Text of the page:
The Russian Express weekly from Toronto said that Canadians who cast their votes for “progressives” would rue the day. “Nowadays in Canada” the paper stated, “any party that does not agree with the replacement of legal immigration with illegal migration, with carbon taxes to save the planet and with prosperity at the expense of future generations has less and less chance of winning the election.”

Griping in Chinese community

The tenor of coverage in the Chinese media was markedly different from the jubilation in some other large immigrant communities such as the Indian, Italian or Hispanic. Several media outlets drew comparisons between the influence of the Chinese community on Canada’s body politic and the sway of the Muslim community. (The former represents 4.6 per cent of the Canadian population (2016), while Muslims are estimated to be 3.2 per cent (2011).)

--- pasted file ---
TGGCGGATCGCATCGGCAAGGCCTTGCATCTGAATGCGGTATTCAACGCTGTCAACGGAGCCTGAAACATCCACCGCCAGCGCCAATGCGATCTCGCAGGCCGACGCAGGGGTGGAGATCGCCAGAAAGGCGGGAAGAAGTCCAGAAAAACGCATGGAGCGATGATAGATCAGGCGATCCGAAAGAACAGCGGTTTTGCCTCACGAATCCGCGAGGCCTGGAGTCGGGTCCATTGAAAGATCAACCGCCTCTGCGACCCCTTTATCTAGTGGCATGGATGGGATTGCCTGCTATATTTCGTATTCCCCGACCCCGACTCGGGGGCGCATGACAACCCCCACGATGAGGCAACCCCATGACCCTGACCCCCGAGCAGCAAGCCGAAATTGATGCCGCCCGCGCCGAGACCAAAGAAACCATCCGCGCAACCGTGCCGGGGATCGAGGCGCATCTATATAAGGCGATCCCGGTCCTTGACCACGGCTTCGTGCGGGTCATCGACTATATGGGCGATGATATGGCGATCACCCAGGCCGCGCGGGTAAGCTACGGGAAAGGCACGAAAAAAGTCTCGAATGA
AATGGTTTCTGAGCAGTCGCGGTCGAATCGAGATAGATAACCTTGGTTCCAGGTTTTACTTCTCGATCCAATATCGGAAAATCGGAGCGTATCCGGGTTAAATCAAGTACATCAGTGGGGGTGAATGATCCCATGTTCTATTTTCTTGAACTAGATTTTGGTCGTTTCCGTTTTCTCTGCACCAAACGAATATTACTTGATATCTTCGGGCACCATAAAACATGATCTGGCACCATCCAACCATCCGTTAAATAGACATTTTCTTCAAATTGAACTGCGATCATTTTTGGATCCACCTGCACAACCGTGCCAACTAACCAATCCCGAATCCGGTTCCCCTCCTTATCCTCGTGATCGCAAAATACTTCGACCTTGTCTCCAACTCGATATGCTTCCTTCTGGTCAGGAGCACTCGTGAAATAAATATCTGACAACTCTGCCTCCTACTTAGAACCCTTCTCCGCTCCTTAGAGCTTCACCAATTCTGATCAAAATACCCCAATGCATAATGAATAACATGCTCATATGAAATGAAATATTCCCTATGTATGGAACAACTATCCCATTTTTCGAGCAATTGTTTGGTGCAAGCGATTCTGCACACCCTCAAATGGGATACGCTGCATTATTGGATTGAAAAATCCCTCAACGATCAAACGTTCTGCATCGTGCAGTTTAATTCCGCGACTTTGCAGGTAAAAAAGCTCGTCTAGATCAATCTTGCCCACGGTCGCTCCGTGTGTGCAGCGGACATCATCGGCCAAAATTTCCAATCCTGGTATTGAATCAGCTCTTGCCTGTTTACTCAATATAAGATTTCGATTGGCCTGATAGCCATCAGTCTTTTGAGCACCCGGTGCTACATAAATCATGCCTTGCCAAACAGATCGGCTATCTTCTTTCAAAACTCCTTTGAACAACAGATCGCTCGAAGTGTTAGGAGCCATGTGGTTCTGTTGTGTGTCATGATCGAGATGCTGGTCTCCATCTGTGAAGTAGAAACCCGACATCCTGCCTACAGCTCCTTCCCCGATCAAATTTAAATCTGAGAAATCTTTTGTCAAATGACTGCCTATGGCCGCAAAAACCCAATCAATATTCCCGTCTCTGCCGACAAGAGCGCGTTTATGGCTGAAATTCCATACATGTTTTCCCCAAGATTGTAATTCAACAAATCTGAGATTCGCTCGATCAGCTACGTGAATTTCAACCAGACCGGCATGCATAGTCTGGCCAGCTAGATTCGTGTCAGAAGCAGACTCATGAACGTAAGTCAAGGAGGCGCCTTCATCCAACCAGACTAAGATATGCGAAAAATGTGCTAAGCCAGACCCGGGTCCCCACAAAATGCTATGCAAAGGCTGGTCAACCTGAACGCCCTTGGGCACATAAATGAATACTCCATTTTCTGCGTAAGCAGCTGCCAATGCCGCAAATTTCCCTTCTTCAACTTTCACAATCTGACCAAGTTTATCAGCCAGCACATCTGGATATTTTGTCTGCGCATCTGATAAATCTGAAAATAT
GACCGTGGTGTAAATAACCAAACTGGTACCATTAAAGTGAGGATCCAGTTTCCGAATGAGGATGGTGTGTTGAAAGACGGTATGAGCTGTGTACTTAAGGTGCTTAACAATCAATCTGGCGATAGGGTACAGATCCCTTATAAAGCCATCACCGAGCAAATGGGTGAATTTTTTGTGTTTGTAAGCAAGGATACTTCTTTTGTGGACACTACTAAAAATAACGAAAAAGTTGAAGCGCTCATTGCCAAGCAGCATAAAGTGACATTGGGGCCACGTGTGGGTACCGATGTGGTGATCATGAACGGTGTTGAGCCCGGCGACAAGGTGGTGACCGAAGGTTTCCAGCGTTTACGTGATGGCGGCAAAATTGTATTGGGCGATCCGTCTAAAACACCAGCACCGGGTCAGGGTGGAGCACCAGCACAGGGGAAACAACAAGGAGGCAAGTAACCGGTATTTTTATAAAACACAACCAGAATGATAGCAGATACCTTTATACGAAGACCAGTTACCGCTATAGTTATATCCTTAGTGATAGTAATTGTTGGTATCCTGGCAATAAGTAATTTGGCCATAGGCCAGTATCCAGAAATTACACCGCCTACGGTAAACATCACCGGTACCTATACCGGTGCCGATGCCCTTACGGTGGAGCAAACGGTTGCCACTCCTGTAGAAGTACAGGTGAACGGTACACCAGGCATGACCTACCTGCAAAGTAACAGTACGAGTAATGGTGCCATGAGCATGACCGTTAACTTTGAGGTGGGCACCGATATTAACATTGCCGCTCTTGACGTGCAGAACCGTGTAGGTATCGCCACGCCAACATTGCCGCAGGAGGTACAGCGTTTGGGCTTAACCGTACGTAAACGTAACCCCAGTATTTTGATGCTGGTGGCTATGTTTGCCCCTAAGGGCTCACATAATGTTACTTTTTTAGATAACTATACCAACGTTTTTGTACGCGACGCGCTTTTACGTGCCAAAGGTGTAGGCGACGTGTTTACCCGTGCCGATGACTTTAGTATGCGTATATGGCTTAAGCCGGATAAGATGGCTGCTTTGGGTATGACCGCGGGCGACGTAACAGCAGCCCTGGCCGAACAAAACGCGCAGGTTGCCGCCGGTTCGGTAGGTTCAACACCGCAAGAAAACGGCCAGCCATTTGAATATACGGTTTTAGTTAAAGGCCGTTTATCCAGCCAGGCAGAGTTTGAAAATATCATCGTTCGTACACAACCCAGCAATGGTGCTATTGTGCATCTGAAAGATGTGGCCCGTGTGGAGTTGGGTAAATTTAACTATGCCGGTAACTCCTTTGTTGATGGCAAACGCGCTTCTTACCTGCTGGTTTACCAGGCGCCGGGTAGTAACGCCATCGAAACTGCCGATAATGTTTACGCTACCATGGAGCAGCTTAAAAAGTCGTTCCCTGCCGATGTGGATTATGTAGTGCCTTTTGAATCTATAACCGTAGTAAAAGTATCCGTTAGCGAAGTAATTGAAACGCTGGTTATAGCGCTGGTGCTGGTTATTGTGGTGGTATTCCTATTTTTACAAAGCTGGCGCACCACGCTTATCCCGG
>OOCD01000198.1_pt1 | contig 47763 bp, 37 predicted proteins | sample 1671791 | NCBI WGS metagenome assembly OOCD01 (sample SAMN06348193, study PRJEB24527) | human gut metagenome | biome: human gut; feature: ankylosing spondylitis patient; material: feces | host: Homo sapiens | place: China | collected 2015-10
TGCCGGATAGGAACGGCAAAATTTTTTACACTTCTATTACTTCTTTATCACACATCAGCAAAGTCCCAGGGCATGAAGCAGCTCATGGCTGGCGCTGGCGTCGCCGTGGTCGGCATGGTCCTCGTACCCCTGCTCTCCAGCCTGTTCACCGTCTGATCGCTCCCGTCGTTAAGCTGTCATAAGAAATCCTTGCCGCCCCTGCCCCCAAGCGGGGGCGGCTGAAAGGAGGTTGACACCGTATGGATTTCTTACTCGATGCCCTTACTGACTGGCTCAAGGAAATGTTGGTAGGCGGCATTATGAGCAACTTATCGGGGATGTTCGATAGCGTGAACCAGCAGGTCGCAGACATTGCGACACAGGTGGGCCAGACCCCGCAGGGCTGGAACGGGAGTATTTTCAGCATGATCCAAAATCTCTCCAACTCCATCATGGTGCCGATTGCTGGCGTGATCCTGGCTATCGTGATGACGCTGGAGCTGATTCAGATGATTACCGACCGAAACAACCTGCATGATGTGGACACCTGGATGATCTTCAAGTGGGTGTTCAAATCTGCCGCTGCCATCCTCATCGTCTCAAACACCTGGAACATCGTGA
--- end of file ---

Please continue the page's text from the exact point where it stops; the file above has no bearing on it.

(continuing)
Both published near Toronto, and Van People from Vancouver, drew the attention of their readers to a Canadian Muslim Voting Guide put together by academics at Wilfred Laurier University, contrasting the platforms of the major parties on key topics. “This election guide not only provided the Muslim community guidance but also inspired other Canadian citizens, encouraging them to rethink several social issues in Canada,” Van People reported.

Superlife went further, arguing that the guide not only increased turnout, but may have also influenced the final outcome of the elections. On the other hand, “Leftist Chinese people criticize rightist Chinese people for not holding Canadian ‘mainstream values’, lacking foresight, clinging to the past and turning their back on their birthplace,” the web platform argued.

The Chinese media reviewed during this period seemed to offer few positives about the prime minister, with the Chinese Canadian Times weekly from Toronto comparing Trudeau’s next tenure as a “long march” presiding over a “fractured” country. The Sept Days weekly from Montreal, though, foresees good days ahead for Canada-China relations even amidst a period of political uncertainty.